BEDFORD – The AT&T Foundation contributed $10,000 to the Lawrence County Economic Growth Council (LCEGC) in 2021 which has enabled the nonprofit to partner with the Boys & Girls Club of Lawrence County on overcoming learning loss and closing the digital divide caused by the COVID-19 pandemic.
This grant comes in part of AT&T’s announced nationwide commitment to help bridge the digital divide and homework gap and is committing more than $2 billion over the next 3 years to bridge the digital divide through affordable broadband.
This commitment offers both consumers and education institutions, as well as high-quality educational resources, a program to connect students to skills, resources, and opportunities for success in school and life.
Bill Soards, president, of AT&T Indiana was able to come to the Teen Center at the Boys & Girls Club of Lawrence County to see the Makerspace Lab and some of the items the students have been making and imagining Tuesday afternoon, something he wanted to see for himself.
“This Makerspace Lab is the second-best use of a gymnasium in the State of Indiana. AT&T has a lot of catching up to do in terms of offering the best option for kids to be engaged in learning,” said Soards. “I have seen a lot of Makerspace Labs and STEM learning areas in other Boys & Girls Clubs, but this one takes the cake.”
Having to come by and see the lab for himself, Bill Soards made it a point of emphasis to praise the club and Frank Decker for putting the lab together, and Vic Makximenko for his teaching efforts.
“It offers a great chance for hand-on learning daily for students and is such a blessing for to the community to have the means to use this equipment and the great teaching from the club and Mr. Makximenko,” Soards said.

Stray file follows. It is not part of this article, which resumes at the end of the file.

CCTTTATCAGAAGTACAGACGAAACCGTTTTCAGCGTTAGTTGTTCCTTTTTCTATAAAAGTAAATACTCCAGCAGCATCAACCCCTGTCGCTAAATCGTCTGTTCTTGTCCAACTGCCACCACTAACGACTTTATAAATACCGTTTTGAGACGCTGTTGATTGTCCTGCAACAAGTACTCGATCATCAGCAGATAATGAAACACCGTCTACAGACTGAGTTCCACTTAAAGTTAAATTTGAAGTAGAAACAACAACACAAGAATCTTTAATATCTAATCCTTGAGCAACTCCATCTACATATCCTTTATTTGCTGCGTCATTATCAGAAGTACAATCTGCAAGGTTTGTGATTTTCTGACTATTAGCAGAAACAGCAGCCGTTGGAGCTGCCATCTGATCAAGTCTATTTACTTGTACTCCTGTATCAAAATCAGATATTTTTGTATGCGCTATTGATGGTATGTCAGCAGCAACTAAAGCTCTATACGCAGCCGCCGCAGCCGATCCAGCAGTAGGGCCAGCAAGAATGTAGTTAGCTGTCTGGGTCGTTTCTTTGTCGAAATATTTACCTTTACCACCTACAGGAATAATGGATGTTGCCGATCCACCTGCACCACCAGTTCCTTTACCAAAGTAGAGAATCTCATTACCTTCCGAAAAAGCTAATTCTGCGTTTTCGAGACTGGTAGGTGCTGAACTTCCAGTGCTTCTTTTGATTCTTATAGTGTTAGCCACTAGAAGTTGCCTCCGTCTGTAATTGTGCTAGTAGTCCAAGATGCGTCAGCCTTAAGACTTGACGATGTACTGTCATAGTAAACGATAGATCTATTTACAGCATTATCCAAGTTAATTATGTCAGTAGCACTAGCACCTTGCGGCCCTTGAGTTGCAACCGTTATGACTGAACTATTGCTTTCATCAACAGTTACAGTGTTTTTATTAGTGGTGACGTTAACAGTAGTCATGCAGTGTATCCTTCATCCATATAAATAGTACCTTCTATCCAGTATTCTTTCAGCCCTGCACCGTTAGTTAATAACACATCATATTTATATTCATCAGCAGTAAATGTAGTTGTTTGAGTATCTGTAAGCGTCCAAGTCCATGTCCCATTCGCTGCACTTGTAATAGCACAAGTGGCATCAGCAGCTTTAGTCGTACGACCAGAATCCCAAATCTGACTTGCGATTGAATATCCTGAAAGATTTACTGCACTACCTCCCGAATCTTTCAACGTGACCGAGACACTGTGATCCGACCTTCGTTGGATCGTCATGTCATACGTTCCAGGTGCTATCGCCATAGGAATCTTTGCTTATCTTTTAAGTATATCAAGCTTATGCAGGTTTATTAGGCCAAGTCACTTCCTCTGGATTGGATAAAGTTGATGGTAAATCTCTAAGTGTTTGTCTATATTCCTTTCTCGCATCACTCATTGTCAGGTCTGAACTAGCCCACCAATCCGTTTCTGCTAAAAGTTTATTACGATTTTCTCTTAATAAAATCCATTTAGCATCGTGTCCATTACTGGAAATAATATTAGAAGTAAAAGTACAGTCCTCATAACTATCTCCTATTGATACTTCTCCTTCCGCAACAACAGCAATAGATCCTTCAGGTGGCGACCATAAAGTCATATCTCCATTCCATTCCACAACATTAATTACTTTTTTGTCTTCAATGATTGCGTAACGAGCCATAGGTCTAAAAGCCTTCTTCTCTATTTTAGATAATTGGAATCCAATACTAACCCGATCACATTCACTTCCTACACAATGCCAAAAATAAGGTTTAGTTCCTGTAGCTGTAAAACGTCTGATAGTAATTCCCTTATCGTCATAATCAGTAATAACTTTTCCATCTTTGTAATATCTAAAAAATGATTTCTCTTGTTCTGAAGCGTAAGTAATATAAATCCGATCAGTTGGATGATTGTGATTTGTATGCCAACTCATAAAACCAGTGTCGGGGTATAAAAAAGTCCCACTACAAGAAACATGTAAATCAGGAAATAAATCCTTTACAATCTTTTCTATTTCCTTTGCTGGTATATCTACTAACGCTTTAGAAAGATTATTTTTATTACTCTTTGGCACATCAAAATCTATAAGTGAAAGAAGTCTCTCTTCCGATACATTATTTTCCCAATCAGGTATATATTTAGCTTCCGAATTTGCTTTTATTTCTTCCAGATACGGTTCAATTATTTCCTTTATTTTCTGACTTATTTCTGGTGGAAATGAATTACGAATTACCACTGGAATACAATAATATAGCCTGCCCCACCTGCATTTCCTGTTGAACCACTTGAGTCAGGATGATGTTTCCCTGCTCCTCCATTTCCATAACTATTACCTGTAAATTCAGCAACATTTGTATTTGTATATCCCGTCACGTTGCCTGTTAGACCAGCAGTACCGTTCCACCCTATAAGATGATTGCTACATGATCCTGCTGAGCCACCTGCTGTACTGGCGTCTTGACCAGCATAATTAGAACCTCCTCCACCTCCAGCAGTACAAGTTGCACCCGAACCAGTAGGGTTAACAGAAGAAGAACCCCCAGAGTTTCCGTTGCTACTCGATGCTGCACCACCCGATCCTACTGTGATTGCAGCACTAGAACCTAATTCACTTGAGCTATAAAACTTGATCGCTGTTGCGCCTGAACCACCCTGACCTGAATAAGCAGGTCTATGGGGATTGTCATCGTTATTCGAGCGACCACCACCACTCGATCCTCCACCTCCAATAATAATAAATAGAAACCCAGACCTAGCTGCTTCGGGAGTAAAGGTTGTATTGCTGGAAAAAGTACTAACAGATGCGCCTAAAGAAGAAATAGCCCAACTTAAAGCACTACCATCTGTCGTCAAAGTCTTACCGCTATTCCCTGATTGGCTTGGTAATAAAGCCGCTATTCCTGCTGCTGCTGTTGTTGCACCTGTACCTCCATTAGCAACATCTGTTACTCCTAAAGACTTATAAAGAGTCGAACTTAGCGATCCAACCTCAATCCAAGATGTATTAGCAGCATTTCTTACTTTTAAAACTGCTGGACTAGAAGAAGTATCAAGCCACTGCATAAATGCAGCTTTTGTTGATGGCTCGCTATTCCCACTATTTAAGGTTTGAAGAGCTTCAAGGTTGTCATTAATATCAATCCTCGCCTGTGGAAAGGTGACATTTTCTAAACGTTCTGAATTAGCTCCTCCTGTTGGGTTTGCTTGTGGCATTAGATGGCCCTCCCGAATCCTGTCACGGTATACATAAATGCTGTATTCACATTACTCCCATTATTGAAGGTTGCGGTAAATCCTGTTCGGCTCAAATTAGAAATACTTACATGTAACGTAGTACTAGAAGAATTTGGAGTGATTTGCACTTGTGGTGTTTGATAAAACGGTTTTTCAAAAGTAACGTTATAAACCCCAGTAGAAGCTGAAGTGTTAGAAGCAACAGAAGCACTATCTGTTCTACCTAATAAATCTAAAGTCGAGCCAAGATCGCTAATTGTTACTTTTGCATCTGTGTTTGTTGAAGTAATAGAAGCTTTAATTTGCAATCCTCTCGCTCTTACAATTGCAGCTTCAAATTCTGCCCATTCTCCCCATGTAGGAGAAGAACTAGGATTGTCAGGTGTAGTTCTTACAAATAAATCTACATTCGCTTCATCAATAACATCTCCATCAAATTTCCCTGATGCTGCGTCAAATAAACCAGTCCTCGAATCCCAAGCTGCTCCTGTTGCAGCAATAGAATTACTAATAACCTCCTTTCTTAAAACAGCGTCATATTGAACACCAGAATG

The summer program that was started in 2021 with this donation was a great vehicle in showing families how communities can connect by building on their curiosity.
“The pandemic changed how students learn, how parents help, and how communities connect,” said Boys & Girls Club Chief Professional Officer Frank Decker. “That’s what made our summer program so effective – it allowed members to take their projects home to encourage curiosity within their families, and ideally it evolves into future projects as well.”
Lawrence County Economic Growth Council CEO Shance Sizemore said having the opportunity to provide this space to the youth is an incredible way to move forward from the COVID-19 pandemic.
“Being able to act as a passthrough to offer this opportunity to the children of Lawrence County is truly incredible. Being able to offer an outlet to some of these kids and to use their brains in other ways,” Sizemore said. “The pandemic put a negative impact on the ways that children can learn, and it is important to work together to minimize and mitigate the impact by offering this equipment.”